The Milky Way is the galaxy we are in. Being immersed in it it is very difficult for us to know its general properties.

Think for example of the total number of stars that make it up: it is impossible to give an exact number, the only thing we can do is to obtain approximate estimates.

In theory, the reasoning for finding the number of stars inside the Milky Way is not complicated. In fact, we can think of obtaining the total mass of the galaxy and of this taking into account only the percentage of mass due to the stars.

Once this value has been obtained, simply divide it by the average mass of a star to obtain the total number of stars.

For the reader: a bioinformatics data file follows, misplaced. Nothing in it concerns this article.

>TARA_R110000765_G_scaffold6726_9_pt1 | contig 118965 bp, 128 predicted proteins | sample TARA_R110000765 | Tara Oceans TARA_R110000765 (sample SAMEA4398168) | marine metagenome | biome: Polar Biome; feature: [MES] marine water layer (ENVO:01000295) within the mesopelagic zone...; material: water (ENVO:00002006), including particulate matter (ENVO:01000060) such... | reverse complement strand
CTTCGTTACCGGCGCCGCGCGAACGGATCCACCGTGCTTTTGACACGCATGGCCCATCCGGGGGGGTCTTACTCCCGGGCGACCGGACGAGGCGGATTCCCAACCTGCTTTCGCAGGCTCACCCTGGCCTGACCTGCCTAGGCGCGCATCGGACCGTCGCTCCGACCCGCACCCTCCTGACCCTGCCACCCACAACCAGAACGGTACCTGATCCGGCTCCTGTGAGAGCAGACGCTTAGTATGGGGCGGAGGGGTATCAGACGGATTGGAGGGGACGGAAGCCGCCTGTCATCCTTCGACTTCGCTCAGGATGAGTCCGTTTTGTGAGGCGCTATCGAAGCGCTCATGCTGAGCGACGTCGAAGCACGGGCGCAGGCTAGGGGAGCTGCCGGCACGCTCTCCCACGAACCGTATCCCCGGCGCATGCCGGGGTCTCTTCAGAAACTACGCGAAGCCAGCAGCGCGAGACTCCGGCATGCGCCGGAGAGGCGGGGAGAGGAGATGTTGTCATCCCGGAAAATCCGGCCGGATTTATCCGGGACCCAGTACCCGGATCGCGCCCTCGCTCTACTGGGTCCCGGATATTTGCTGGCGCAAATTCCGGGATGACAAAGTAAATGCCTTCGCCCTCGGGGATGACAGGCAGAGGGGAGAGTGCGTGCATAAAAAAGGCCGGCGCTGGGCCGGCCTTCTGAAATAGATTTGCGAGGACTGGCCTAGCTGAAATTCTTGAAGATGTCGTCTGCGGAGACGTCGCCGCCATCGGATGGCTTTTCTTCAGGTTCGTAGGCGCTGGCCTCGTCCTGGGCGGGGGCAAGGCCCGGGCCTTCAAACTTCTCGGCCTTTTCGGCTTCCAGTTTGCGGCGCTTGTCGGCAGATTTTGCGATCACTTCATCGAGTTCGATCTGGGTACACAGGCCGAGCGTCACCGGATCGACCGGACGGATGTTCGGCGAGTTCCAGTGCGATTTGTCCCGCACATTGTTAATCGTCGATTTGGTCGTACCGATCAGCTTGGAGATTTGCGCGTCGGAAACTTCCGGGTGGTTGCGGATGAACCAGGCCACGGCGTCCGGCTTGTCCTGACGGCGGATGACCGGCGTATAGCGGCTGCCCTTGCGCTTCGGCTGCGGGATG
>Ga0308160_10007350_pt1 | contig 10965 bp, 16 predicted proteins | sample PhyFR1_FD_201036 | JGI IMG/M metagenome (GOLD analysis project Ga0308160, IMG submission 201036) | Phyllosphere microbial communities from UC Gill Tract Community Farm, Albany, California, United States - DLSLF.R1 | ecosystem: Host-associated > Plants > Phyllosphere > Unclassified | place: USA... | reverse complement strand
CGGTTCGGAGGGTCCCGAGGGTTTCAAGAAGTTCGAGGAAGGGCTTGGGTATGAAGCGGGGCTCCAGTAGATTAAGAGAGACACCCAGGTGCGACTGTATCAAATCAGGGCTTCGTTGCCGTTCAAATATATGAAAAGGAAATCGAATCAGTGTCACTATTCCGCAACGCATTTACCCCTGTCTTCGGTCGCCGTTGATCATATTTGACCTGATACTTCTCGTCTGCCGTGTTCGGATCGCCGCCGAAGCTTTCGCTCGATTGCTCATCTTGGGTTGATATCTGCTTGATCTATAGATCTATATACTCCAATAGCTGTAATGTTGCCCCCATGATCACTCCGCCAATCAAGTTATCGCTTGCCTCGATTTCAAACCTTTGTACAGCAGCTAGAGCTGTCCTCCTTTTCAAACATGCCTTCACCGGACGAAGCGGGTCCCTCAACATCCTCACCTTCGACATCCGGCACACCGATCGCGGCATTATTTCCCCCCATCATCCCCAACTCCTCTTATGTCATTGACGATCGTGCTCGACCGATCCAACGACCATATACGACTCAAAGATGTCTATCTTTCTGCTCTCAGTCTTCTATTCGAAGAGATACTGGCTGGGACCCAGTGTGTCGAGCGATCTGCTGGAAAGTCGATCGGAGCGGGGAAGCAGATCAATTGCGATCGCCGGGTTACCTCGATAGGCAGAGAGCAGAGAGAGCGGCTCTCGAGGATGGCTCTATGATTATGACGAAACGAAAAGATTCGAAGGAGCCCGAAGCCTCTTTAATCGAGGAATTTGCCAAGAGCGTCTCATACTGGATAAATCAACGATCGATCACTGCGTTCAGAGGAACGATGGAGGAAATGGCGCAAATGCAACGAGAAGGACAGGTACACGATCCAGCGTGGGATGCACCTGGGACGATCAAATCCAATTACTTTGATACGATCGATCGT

The practical application of this simple reasoning is, however, much more complex.

First of all, already obtaining the mass of our galaxy can be quite complicated: the final value we will find will in fact be accompanied by a great uncertainty. It is also necessary to estimate what the percentage of mass constituted by stars is and also in this case a further imprecision is introduced.

However, the biggest error is introduced when dividing by the average mass of a star. In fact, not all stars have the same mass: some are tens of times more massive than the Sun while others have just one tenth of its mass. To know the average mass of a star, we need to find a function that links the number of stars to the mass value.

Taking into account all these sources of error, it was found that the number of stars inside the Milky Way is between 100 and 400 billion.

Credit: Raul Jichici.

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